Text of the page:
Commercial landlords often use a triple net lease (NNN) when renting space to a tenant. A triple net lease has advantages and disadvantages for the landlord and tenant. It is easy to understand and manage for the property owner, but the lessee has greater control. Also, investors should understand the concept and meaning because real estate investment trusts (REITs) typically utilize triple-net leases. These trusts are known as net lease REITs.
Other lease types are single net, double net, gross, and percentage.
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Meaning of a Triple Net Lease
Most commercial leases are five to ten years long, and some are longer. Because of inflation operating costs will rise during this time. Additionally, tenants often must modify their space as their requirements change. Hence, landlords like to pass to their tenants as much of the annual cost as possible.
A triple net lease means the tenant pays for all operating expenses, including building maintenance, insurance, and real estate taxes. These three expenses are in addition to rent and utilities. However, the base rent is often lower because the tenant is responsible for rising operating expenses.
In general, most of the risk is transferred to the tenant, but the tenant does not have the risk of buying real estate. Instead, the tenant can use their capital for the business. This type of commercial real estate lease is often referred to as a turnkey property.
Other Commercial Lease Types
In a single net lease, the lessee pays property taxes; in a double net lease, the building insurance is also included. In a percentage lease, the tenant pays base rent and a percentage of the monthly revenue as operating expenses.
How a Triple Net Lease Works
A triple net lease consists of the base rent per square foot. The rent often has an escalator or is indexed to inflation and the base rent rises annually after a fixed period.
Also, the lease includes direct costs of operating the space, like utilities, and a proportional share of the property taxes and insurance. In addition, the tenant is responsible for the interior improvements, maintenance, and a percentage of the common areas.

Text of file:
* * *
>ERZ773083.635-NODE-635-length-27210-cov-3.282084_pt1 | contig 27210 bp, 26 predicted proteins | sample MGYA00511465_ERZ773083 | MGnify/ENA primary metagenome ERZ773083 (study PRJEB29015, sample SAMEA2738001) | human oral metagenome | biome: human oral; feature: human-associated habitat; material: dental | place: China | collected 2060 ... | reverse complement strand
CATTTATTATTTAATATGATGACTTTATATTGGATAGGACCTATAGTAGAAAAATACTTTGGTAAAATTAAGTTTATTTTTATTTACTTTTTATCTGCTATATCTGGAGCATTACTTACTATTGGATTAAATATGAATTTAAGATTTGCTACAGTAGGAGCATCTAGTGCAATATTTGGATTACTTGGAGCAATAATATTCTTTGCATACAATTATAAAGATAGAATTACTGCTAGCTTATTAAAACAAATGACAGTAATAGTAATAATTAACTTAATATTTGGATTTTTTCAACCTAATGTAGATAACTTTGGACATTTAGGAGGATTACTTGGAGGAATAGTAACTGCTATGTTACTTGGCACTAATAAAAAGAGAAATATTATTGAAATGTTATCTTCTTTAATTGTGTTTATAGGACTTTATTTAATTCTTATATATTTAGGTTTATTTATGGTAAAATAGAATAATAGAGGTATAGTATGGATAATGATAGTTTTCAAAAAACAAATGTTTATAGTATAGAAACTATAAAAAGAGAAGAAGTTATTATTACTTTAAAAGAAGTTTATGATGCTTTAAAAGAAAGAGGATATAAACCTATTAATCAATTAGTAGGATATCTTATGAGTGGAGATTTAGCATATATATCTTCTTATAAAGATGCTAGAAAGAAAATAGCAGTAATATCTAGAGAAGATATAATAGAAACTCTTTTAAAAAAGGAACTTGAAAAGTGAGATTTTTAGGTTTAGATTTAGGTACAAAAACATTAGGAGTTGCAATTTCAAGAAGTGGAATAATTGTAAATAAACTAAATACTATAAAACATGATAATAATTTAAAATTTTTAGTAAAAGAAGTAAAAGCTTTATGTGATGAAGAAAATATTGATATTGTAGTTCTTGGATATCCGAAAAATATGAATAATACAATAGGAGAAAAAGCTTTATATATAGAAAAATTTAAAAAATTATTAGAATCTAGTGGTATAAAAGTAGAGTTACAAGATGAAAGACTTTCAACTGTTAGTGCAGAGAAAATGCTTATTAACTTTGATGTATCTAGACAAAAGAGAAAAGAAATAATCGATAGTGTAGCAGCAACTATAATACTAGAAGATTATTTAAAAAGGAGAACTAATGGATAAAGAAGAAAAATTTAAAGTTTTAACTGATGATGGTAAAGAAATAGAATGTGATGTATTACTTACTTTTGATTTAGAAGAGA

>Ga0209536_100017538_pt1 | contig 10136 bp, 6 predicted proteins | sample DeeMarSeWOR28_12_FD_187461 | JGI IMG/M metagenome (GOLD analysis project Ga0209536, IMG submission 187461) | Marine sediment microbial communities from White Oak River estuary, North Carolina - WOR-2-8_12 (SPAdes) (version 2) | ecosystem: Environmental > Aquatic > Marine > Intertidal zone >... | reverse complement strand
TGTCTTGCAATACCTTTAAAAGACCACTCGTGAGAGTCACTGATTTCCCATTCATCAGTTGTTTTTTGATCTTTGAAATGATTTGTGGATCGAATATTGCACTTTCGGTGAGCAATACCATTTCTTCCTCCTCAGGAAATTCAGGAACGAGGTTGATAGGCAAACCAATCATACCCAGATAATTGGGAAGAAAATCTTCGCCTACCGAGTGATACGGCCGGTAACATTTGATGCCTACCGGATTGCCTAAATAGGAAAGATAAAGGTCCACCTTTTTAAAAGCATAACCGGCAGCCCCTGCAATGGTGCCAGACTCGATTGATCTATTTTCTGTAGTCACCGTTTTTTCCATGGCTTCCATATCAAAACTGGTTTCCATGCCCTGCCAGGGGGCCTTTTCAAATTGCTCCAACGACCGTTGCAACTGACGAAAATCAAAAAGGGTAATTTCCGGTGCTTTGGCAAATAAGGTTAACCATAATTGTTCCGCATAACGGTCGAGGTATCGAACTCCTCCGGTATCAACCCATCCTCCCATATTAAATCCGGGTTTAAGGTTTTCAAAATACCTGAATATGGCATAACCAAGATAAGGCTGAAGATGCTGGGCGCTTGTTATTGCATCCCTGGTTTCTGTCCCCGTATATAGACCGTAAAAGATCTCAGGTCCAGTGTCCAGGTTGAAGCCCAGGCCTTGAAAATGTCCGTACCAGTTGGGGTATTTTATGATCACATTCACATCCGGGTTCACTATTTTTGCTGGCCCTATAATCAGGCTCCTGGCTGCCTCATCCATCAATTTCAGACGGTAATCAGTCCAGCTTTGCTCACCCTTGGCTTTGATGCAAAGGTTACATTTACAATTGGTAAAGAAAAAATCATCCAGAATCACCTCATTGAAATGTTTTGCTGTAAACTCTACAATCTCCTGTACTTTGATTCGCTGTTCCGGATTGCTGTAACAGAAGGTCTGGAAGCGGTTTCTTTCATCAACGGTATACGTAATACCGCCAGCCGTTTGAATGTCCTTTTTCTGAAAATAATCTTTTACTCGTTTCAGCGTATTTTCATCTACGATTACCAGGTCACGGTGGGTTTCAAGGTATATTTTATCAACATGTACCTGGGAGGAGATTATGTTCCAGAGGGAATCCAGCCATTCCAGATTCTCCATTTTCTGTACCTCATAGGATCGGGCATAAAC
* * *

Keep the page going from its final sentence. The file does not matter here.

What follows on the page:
Example of Triple Net Lease
|Base rent (3,000 sq. ft at $25 per sq. ft.)||$750,000|
|Recoverable expenses from tenant||$30,000|
|Total annual cost||$1,051,000|
Pros and Cons of Triple Net Leases
Both the tenant and the landlord have advantages and disadvantages for triple net leases.
The base rent is usually lower for the tenant because they are responsible for all other operating expenses. Consequently, the tenant controls the property’s maintenance and appearance, which is advantageous if the landlord is disinterested. Also, the tenant can improve the property to match a specific look of the brand. In addition, the tenant can select the insurance carrier and dispute property tax issues. Lastly, the tenant does not have to buy a property. Instead, they can focus their effort and capital on their business.
For the landlord, a triple net lease is a consistent source of income over many years. Next, management responsibilities are reduced because the tenant assumes more of the operating costs. Another primary advantage is it protects the lessor against rising operating costs like higher utility bills, property taxes, and insurance. The length of a commercial real estate lease makes this a significant risk. However, landlords must generally maintain some items like roofs, HVAC, and parking.
The tenant assumes more operational risk because of the long leases. Property taxes, insurance, utilities, and maintenance will probably increase yearly. If projections are underestimated, costs can quickly rise more than expected. Additionally, overhead costs are higher.
The main disadvantage for the landlord is the tenant may not have the financial ability to pay a triple net lease. Competition for quality tenants is fierce. A poor tenant with high credit risk will leave the landlord with vacant property. However, many national retailers, restaurants, and banks utilize triple net leases.
A triple net lease is one of several commercial lease types. Both landlords and tenants can benefit, but there are also some disadvantages. More of the risk is transferred to the tenant from the property owners. However, the tenant does not have to purchase a property and may receive a lower base rent. A commercial property owner collects a passive income stream.
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Prakash Kolli is the founder of the Dividend Power site. He is a self-taught investor, analyst, and writer on dividend growth stocks and financial independence. His writings can be found on Seeking Alpha, InvestorPlace, Business Insider, Nasdaq, TalkMarkets, ValueWalk, The Money Show, Forbes, Yahoo Finance, and leading financial sites. In addition, he is part of the Portfolio Insight and Sure Dividend teams. He was recently in the top 1.0% and 100 (73 out of over 13,450) financial bloggers, as tracked by TipRanks (an independent analyst tracking site) for his articles on Seeking Alpha.